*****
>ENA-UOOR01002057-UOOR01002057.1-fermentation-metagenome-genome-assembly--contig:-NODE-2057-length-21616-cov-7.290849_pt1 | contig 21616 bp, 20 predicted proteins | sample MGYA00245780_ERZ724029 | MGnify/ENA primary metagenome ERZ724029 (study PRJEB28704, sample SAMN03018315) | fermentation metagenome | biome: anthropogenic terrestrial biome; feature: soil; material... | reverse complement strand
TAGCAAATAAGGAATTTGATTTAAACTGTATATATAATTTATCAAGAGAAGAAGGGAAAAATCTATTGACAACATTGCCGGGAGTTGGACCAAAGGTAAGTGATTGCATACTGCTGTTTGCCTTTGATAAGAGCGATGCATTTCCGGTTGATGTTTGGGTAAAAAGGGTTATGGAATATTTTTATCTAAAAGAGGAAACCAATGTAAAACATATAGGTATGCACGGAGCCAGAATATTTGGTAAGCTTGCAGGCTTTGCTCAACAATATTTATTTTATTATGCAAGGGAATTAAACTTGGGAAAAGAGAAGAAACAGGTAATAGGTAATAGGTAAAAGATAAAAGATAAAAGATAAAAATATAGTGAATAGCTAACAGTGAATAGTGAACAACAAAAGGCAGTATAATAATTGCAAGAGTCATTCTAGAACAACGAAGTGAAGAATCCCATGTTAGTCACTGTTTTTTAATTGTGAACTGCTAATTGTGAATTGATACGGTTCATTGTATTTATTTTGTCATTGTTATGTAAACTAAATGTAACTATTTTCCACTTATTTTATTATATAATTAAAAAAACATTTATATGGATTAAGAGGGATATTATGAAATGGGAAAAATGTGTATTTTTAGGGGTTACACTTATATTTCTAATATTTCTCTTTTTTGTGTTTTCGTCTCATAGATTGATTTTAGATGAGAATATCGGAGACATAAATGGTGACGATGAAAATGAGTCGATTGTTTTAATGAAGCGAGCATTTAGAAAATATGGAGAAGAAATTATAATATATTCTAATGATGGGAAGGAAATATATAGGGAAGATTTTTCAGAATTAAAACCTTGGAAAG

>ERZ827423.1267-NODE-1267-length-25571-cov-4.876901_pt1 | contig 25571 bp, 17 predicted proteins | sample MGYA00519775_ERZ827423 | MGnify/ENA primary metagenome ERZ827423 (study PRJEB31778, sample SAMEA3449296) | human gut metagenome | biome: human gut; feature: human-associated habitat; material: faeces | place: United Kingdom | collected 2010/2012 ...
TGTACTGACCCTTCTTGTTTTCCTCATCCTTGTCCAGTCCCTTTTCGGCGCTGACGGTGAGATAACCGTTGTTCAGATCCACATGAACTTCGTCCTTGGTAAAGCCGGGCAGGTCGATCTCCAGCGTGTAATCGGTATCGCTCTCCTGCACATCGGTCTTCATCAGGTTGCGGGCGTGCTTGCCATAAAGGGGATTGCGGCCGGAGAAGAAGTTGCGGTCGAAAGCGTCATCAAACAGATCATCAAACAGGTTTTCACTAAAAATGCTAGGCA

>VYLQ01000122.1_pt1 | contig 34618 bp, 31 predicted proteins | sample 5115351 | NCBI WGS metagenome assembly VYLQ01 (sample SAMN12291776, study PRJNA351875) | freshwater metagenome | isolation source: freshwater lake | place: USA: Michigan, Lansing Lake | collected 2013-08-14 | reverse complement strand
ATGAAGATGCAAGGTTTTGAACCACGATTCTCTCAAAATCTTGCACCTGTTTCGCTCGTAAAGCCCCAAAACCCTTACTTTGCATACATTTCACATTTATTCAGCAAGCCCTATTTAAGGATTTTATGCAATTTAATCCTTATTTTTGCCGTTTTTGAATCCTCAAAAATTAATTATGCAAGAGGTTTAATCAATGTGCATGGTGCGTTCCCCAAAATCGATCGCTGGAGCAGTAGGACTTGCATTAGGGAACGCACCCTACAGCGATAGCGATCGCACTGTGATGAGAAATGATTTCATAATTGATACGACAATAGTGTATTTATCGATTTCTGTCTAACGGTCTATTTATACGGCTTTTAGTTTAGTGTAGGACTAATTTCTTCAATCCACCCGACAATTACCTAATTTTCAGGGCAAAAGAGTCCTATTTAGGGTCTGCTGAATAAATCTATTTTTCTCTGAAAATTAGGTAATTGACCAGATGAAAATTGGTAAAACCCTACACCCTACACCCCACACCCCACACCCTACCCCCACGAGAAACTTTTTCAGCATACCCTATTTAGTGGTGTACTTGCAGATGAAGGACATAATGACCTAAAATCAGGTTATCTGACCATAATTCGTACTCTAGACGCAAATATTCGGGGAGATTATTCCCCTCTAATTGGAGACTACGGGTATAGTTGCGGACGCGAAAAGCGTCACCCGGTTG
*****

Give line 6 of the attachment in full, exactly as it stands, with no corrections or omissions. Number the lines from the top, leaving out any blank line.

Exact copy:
ATGAAGATGCAAGGTTTTGAACCACGATTCTCTCAAAATCTTGCACCTGTTTCGCTCGTAAAGCCCCAAAACCCTTACTTTGCATACATTTCACATTTATTCAGCAAGCCCTATTTAAGGATTTTATGCAATTTAATCCTTATTTTTGCCGTTTTTGAATCCTCAAAAATTAATTATGCAAGAGGTTTAATCAATGTGCATGGTGCGTTCCCCAAAATCGATCGCTGGAGCAGTAGGACTTGCATTAGGGAACGCACCCTACAGCGATAGCGATCGCACTGTGATGAGAAATGATTTCATAATTGATACGACAATAGTGTATTTATCGATTTCTGTCTAACGGTCTATTTATACGGCTTTTAGTTTAGTGTAGGACTAATTTCTTCAATCCACCCGACAATTACCTAATTTTCAGGGCAAAAGAGTCCTATTTAGGGTCTGCTGAATAAATCTATTTTTCTCTGAAAATTAGGTAATTGACCAGATGAAAATTGGTAAAACCCTACACCCTACACCCCACACCCCACACCCTACCCCCACGAGAAACTTTTTCAGCATACCCTATTTAGTGGTGTACTTGCAGATGAAGGACATAATGACCTAAAATCAGGTTATCTGACCATAATTCGTACTCTAGACGCAAATATTCGGGGAGATTATTCCCCTCTAATTGGAGACTACGGGTATAGTTGCGGACGCGAAAAGCGTCACCCGGTTG